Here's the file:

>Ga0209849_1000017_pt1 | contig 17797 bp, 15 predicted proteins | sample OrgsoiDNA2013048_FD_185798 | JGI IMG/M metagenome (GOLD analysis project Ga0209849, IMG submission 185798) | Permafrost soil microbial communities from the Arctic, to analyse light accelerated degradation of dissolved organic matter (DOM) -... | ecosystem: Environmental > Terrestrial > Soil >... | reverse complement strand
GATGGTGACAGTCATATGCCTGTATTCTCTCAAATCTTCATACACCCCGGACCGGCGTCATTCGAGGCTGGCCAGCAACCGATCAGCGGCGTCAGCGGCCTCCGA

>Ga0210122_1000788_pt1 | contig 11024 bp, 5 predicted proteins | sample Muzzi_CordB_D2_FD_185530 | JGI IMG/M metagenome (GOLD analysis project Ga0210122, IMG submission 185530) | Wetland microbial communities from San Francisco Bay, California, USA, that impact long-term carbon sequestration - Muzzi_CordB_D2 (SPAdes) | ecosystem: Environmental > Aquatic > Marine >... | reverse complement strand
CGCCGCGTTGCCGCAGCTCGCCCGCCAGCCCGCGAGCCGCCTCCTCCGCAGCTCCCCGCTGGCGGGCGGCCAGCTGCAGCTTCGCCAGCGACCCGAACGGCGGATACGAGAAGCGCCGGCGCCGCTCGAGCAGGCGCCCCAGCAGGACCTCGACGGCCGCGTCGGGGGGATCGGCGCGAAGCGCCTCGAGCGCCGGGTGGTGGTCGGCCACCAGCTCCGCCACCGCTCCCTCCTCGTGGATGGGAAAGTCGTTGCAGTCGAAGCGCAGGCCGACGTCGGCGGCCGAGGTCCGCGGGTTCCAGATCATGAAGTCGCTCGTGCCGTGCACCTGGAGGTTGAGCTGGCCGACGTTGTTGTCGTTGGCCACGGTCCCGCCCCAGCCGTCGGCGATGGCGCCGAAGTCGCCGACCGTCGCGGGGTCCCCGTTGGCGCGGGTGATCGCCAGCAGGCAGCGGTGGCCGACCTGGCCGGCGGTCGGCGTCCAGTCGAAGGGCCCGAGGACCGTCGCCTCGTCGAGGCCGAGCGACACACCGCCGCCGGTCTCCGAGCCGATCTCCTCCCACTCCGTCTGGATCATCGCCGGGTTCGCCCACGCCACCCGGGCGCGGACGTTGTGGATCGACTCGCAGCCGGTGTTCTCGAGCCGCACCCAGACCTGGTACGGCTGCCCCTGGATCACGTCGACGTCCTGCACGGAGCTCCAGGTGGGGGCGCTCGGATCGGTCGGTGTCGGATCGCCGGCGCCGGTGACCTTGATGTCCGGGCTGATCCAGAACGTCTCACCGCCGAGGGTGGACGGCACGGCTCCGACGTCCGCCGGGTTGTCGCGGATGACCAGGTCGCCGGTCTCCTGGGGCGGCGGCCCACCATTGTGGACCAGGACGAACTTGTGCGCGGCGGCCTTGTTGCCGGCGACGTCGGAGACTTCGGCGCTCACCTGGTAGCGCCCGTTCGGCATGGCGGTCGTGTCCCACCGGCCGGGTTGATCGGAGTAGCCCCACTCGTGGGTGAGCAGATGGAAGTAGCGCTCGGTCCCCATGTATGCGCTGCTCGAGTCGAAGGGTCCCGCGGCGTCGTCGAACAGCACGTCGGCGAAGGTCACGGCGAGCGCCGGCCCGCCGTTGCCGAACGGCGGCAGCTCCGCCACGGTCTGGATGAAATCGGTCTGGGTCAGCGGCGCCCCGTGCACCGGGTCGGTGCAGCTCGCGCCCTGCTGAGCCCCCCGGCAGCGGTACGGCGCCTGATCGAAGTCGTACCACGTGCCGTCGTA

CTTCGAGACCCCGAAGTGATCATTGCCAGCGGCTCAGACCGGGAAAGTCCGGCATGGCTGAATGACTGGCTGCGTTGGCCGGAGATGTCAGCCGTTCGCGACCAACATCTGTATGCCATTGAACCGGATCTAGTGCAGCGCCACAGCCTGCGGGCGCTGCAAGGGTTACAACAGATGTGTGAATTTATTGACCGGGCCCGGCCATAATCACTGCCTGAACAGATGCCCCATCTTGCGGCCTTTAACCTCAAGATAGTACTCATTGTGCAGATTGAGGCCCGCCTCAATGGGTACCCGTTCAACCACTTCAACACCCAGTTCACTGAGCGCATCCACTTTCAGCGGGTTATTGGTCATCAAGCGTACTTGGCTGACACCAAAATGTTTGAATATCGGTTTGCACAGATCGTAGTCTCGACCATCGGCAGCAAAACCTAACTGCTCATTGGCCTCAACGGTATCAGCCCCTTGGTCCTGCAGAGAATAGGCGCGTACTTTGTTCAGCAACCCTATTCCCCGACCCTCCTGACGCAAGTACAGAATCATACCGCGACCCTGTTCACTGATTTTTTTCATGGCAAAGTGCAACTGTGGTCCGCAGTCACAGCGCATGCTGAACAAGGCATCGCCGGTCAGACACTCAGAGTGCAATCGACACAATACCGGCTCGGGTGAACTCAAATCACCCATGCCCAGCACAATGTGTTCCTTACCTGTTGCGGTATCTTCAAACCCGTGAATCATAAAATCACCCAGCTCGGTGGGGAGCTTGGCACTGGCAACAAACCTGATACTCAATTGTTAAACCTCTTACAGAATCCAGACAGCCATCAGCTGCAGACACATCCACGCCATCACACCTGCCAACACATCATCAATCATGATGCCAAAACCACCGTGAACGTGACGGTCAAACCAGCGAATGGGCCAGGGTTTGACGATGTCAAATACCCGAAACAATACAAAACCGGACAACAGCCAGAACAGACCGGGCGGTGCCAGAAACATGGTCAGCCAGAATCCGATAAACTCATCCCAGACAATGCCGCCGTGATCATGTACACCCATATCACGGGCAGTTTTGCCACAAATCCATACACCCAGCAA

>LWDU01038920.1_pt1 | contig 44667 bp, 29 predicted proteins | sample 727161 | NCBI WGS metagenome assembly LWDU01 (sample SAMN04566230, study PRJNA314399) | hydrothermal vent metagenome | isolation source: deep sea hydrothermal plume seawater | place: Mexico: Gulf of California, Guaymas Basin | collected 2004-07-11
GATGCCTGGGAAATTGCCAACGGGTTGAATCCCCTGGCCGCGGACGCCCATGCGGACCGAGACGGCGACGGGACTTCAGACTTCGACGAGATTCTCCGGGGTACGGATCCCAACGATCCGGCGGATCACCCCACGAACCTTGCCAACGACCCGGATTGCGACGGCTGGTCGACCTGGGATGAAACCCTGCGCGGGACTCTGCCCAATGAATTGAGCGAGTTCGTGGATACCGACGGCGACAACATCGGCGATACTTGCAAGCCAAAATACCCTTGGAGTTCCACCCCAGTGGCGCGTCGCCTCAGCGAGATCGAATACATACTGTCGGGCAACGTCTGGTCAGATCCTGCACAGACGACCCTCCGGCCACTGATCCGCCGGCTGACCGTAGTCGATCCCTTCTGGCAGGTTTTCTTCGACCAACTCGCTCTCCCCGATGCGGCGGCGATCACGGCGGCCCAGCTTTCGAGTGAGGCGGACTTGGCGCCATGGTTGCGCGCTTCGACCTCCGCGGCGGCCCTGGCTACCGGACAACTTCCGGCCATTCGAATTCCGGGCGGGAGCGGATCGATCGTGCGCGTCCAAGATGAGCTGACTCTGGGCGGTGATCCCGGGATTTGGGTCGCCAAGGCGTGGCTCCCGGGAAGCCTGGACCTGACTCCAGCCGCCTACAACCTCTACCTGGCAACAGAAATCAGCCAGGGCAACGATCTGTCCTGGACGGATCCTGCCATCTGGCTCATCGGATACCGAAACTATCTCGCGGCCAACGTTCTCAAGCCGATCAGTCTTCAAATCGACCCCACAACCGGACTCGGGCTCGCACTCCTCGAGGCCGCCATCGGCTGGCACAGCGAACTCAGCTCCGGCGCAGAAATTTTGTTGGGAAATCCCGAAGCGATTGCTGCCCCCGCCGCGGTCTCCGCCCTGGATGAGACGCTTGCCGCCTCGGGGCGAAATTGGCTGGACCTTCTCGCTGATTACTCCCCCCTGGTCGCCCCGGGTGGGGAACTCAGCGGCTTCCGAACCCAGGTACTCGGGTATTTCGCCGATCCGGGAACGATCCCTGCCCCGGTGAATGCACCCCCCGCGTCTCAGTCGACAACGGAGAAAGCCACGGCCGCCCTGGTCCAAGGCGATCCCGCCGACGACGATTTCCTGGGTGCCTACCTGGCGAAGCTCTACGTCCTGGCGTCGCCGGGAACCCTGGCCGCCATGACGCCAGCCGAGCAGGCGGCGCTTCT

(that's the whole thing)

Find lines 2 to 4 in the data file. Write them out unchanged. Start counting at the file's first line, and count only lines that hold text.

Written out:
GATGGTGACAGTCATATGCCTGTATTCTCTCAAATCTTCATACACCCCGGACCGGCGTCATTCGAGGCTGGCCAGCAACCGATCAGCGGCGTCAGCGGCCTCCGA

>Ga0210122_1000788_pt1 | contig 11024 bp, 5 predicted proteins | sample Muzzi_CordB_D2_FD_185530 | JGI IMG/M metagenome (GOLD analysis project Ga0210122, IMG submission 185530) | Wetland microbial communities from San Francisco Bay, California, USA, that impact long-term carbon sequestration - Muzzi_CordB_D2 (SPAdes) | ecosystem: Environmental > Aquatic > Marine >... | reverse complement strand
CGCCGCGTTGCCGCAGCTCGCCCGCCAGCCCGCGAGCCGCCTCCTCCGCAGCTCCCCGCTGGCGGGCGGCCAGCTGCAGCTTCGCCAGCGACCCGAACGGCGGATACGAGAAGCGCCGGCGCCGCTCGAGCAGGCGCCCCAGCAGGACCTCGACGGCCGCGTCGGGGGGATCGGCGCGAAGCGCCTCGAGCGCCGGGTGGTGGTCGGCCACCAGCTCCGCCACCGCTCCCTCCTCGTGGATGGGAAAGTCGTTGCAGTCGAAGCGCAGGCCGACGTCGGCGGCCGAGGTCCGCGGGTTCCAGATCATGAAGTCGCTCGTGCCGTGCACCTGGAGGTTGAGCTGGCCGACGTTGTTGTCGTTGGCCACGGTCCCGCCCCAGCCGTCGGCGATGGCGCCGAAGTCGCCGACCGTCGCGGGGTCCCCGTTGGCGCGGGTGATCGCCAGCAGGCAGCGGTGGCCGACCTGGCCGGCGGTCGGCGTCCAGTCGAAGGGCCCGAGGACCGTCGCCTCGTCGAGGCCGAGCGACACACCGCCGCCGGTCTCCGAGCCGATCTCCTCCCACTCCGTCTGGATCATCGCCGGGTTCGCCCACGCCACCCGGGCGCGGACGTTGTGGATCGACTCGCAGCCGGTGTTCTCGAGCCGCACCCAGACCTGGTACGGCTGCCCCTGGATCACGTCGACGTCCTGCACGGAGCTCCAGGTGGGGGCGCTCGGATCGGTCGGTGTCGGATCGCCGGCGCCGGTGACCTTGATGTCCGGGCTGATCCAGAACGTCTCACCGCCGAGGGTGGACGGCACGGCTCCGACGTCCGCCGGGTTGTCGCGGATGACCAGGTCGCCGGTCTCCTGGGGCGGCGGCCCACCATTGTGGACCAGGACGAACTTGTGCGCGGCGGCCTTGTTGCCGGCGACGTCGGAGACTTCGGCGCTCACCTGGTAGCGCCCGTTCGGCATGGCGGTCGTGTCCCACCGGCCGGGTTGATCGGAGTAGCCCCACTCGTGGGTGAGCAGATGGAAGTAGCGCTCGGTCCCCATGTATGCGCTGCTCGAGTCGAAGGGTCCCGCGGCGTCGTCGAACAGCACGTCGGCGAAGGTCACGGCGAGCGCCGGCCCGCCGTTGCCGAACGGCGGCAGCTCCGCCACGGTCTGGATGAAATCGGTCTGGGTCAGCGGCGCCCCGTGCACCGGGTCGGTGCAGCTCGCGCCCTGCTGAGCCCCCCGGCAGCGGTACGGCGCCTGATCGAAGTCGTACCACGTGCCGTCGTA